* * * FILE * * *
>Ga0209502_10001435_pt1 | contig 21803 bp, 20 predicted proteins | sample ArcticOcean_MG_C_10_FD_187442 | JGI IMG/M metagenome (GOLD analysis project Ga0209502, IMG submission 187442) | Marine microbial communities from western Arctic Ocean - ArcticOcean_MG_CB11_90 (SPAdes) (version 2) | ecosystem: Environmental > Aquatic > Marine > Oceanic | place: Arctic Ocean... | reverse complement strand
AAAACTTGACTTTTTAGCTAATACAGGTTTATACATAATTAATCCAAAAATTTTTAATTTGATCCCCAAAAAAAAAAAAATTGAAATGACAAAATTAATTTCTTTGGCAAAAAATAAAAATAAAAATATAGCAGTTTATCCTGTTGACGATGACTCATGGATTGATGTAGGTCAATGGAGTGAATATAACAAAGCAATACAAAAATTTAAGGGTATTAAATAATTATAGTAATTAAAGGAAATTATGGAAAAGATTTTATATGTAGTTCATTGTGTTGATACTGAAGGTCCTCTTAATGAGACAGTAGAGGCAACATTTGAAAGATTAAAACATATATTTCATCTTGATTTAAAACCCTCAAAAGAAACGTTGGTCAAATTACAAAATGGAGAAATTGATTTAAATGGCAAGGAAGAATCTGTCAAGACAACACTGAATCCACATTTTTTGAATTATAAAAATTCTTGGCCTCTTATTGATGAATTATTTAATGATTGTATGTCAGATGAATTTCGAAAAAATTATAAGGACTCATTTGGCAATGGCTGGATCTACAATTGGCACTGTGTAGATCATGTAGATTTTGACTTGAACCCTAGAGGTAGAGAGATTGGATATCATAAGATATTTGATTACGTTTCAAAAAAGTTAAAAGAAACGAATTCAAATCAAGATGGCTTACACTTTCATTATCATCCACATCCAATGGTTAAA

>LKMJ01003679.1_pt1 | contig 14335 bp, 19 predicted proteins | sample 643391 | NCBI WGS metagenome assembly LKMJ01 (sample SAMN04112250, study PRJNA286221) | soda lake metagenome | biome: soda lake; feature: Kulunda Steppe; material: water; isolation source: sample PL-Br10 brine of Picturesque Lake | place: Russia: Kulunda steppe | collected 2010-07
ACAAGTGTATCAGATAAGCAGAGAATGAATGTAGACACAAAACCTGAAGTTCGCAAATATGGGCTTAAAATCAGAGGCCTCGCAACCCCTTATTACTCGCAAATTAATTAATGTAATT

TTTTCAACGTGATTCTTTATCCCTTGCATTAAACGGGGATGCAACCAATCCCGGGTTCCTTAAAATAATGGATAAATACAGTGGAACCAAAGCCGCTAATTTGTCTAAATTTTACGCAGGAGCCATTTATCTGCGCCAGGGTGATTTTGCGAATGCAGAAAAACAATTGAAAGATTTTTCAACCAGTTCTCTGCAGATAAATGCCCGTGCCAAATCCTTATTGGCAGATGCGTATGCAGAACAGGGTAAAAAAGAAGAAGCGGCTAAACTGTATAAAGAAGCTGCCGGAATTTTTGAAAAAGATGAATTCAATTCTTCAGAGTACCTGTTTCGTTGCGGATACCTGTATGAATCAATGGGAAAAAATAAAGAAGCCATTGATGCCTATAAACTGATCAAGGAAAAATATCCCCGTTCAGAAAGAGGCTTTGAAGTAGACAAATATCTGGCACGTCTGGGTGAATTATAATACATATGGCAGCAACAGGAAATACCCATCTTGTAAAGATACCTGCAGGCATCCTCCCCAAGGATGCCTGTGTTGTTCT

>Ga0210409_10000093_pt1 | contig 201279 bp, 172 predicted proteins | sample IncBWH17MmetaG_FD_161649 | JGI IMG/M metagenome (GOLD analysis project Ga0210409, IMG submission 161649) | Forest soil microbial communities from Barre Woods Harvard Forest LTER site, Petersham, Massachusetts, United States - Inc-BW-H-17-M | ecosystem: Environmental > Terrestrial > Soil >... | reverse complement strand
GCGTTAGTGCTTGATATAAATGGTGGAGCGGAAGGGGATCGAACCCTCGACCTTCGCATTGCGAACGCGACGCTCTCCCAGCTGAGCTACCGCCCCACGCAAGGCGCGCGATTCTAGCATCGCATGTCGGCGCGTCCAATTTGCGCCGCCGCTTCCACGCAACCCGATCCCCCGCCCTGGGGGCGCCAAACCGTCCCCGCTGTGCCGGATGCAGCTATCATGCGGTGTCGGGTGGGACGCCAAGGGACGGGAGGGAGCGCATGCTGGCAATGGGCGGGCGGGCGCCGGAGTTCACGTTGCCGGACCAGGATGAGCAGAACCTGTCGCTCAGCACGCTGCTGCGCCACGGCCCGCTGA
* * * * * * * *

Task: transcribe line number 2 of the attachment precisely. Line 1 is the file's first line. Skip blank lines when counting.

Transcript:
AAAACTTGACTTTTTAGCTAATACAGGTTTATACATAATTAATCCAAAAATTTTTAATTTGATCCCCAAAAAAAAAAAAATTGAAATGACAAAATTAATTTCTTTGGCAAAAAATAAAAATAAAAATATAGCAGTTTATCCTGTTGACGATGACTCATGGATTGATGTAGGTCAATGGAGTGAATATAACAAAGCAATACAAAAATTTAAGGGTATTAAATAATTATAGTAATTAAAGGAAATTATGGAAAAGATTTTATATGTAGTTCATTGTGTTGATACTGAAGGTCCTCTTAATGAGACAGTAGAGGCAACATTTGAAAGATTAAAACATATATTTCATCTTGATTTAAAACCCTCAAAAGAAACGTTGGTCAAATTACAAAATGGAGAAATTGATTTAAATGGCAAGGAAGAATCTGTCAAGACAACACTGAATCCACATTTTTTGAATTATAAAAATTCTTGGCCTCTTATTGATGAATTATTTAATGATTGTATGTCAGATGAATTTCGAAAAAATTATAAGGACTCATTTGGCAATGGCTGGATCTACAATTGGCACTGTGTAGATCATGTAGATTTTGACTTGAACCCTAGAGGTAGAGAGATTGGATATCATAAGATATTTGATTACGTTTCAAAAAAGTTAAAAGAAACGAATTCAAATCAAGATGGCTTACACTTTCATTATCATCCACATCCAATGGTTAAA